At supper, we sought out the late Paul Heitner, who lived down the road from me, for a how-come, why-for bitch session. It was published in a MAJOR Bridge magazine. We had bent over backwards to be fair about it. And this ruling was just because we were young punks in our 20’s and the director and the pair who bellowed ‘DIRECTOR!’ were old fuddie-duddies who were out of touch and too lazy to keep up with the advances in Bridge.

Heitner gave us an earful. For the first time, I heard about conventions you could play at big tournaments, but not small ones. And he lambasted us for ‘ruining’ the enjoyment of our fellow club members with our ‘intimidating’ speech about defensive carding at the start of each round. “That’s why you can’t play it. It provides an unfair advantage … because the opposition can’t prepare a defence to your defence.”

Eventually, I did come to understand Heitner’s explanation of the official ACBL stance. But I didn’t like it. This was in the era of the odd-even discards, a system I maintained at the time was impossible not to cheat while playing. Our system included just one hesitation, the one where we figured out which system each of us was playing. We didn’t need hesitations of differing lengths to help reveal when we did a discard, whether it was a true card or the least worst lie … like a certain system favoured by a country not party to the ACBL. I still begrudge the different rulings on legalty all these years later.

Peter Winkler wrote a HIGHLY-ENTERTAINING book called Bridge at the Enigma Club, which expanded on and highlighted the whole encrypted business, bidding AND defensive signalling. A GREAT BOOK. But at the end, Winkler notes that the ACBL still has a ban on the books. It was re-affirmed in a ruling in the 80’s, about ten years after this incident in Barrie.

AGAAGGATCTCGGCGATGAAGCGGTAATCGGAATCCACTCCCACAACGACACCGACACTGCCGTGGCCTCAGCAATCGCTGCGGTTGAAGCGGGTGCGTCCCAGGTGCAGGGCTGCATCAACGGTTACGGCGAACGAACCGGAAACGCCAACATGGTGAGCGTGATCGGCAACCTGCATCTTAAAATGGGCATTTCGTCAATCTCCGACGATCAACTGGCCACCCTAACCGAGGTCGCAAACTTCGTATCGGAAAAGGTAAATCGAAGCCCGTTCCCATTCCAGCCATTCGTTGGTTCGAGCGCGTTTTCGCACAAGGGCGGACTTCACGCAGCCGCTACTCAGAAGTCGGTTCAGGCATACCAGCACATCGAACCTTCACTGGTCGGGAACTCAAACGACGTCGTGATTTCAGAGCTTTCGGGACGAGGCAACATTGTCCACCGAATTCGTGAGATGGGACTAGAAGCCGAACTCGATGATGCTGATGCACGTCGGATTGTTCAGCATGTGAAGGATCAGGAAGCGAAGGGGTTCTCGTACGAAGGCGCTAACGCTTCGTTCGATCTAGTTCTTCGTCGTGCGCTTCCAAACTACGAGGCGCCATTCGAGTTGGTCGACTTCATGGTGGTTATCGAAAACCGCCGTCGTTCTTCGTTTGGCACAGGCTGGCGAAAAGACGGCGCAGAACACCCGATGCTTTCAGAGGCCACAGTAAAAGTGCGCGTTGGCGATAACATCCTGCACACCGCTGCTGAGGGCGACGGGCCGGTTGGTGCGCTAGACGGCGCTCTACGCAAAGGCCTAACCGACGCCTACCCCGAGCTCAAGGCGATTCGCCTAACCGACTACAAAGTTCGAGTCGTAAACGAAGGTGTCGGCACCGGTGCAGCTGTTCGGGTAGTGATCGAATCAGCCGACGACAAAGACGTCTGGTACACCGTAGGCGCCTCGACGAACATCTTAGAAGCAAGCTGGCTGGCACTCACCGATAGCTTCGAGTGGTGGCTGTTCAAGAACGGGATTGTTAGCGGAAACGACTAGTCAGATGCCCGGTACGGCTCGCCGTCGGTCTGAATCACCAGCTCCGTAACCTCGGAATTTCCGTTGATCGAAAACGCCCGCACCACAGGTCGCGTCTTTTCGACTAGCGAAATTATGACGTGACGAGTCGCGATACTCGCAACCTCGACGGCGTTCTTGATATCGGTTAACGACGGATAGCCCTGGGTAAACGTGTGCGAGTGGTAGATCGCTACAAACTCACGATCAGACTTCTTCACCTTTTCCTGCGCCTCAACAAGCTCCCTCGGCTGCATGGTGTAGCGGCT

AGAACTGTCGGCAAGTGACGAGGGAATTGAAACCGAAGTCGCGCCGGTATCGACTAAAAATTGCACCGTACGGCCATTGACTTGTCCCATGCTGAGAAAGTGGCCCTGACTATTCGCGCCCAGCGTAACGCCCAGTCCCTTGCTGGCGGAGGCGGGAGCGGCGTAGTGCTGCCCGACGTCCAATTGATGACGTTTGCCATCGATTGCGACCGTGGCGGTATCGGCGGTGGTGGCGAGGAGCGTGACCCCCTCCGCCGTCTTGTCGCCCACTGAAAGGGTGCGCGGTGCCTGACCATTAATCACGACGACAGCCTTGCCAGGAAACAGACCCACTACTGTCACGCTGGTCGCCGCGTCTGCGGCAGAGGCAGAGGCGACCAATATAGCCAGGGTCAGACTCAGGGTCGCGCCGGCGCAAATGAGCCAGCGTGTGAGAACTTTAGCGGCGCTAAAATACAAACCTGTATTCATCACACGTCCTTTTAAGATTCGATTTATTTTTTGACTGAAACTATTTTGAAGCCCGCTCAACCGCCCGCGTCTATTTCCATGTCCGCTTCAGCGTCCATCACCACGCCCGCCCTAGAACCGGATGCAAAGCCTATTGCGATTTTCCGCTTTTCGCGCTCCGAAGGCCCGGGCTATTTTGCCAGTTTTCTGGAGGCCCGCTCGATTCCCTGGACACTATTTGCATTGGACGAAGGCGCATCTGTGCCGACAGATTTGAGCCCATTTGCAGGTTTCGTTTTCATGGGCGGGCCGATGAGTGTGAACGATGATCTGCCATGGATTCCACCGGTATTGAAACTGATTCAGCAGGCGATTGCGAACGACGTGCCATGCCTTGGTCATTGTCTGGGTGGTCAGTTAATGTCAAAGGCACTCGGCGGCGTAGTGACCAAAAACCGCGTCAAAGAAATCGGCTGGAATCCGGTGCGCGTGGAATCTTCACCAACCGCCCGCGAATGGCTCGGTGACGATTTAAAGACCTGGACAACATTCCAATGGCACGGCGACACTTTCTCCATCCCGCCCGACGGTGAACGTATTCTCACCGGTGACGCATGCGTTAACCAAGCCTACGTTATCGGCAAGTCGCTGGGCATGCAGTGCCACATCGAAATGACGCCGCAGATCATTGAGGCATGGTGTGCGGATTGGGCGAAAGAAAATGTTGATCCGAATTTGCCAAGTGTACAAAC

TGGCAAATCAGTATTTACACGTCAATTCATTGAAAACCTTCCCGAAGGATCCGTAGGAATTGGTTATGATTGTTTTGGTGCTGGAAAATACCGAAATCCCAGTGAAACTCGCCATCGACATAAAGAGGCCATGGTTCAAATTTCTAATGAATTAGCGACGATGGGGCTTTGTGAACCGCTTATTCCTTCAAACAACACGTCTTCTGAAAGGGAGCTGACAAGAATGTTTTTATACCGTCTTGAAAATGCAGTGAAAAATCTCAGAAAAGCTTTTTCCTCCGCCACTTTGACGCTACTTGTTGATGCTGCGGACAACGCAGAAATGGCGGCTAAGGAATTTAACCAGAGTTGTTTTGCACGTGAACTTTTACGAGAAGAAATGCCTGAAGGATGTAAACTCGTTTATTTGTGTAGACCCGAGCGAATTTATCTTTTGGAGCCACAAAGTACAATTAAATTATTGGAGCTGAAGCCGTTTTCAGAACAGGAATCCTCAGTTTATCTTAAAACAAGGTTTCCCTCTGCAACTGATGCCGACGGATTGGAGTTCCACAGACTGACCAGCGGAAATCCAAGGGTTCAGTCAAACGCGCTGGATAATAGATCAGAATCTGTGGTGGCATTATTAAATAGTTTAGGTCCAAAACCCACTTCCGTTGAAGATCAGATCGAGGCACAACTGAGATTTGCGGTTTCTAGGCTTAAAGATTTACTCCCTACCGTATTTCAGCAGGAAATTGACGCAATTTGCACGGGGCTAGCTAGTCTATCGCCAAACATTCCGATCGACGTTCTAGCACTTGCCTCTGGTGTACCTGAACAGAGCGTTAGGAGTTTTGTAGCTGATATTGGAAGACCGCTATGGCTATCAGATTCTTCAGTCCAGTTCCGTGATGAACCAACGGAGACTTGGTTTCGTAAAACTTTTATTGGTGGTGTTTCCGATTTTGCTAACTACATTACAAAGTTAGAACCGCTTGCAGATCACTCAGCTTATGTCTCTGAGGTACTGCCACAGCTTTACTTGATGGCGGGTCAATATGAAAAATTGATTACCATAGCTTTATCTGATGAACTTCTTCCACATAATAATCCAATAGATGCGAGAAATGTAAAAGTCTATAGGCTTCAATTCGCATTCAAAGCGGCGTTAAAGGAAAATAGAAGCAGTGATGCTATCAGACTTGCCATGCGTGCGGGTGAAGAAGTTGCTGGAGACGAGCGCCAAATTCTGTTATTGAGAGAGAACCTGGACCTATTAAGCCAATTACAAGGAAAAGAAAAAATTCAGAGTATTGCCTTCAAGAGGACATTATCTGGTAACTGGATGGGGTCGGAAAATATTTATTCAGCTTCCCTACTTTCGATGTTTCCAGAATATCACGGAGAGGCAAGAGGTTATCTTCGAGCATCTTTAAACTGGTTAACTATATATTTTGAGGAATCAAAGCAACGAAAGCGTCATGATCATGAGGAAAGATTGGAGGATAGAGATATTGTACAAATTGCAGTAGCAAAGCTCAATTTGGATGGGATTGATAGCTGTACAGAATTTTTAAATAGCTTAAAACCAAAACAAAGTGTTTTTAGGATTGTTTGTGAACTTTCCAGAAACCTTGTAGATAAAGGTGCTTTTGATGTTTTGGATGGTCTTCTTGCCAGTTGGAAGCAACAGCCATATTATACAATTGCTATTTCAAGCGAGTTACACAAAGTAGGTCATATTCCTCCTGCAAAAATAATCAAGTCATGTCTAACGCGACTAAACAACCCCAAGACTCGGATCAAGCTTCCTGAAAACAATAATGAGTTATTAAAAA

Based on what I remember of the ACBL concept of fairness (It’s been a while since I exposed myself to same), the ‘systemic’ false cards would not be allowed. Maybe at the top levels of competition, but most certainly not at any local game or tournament.

bobby wolffFebruary 11th, 2013 at 11:26 am

Hi Gary,

No, Encryptic signals are still not allowed at any level, the reason being similar to the horror of the Atomic and Hydrogen weapons age started almost 70 years ago with the exception of it not being quite as topical (understatement). Although, with much, at least to now, non-thought on this difficult subject, there could be a method devised to counter (or at least come close) to such a creation, the ACBL deems it unwise to allow it (for fear of depressing many of the ACBL’s unwashed non-experts) and BTW they, on this rare occasion, may be 100% correct.

The legal reason is a little known clause in the ACBL rulebook under the proprieties section stating in essence, “The opponents are not allowed to generally interfere with the enjoyment of the game for others”.

This above could-be sledgehammer rule is similar to a last resort in order to not complicate thinking for the real old players (I’m talking about my own age bracket) which appears sane, but probably in reality it denies the thinking and most of all, positive attitude our game represents, which in the long run puts a cap on bursting through heretofore mental barriers to which our game could prosper.

I can hear Jiminy Cricket whispering in my ear, “Bobby, let em go and please consider the source!”.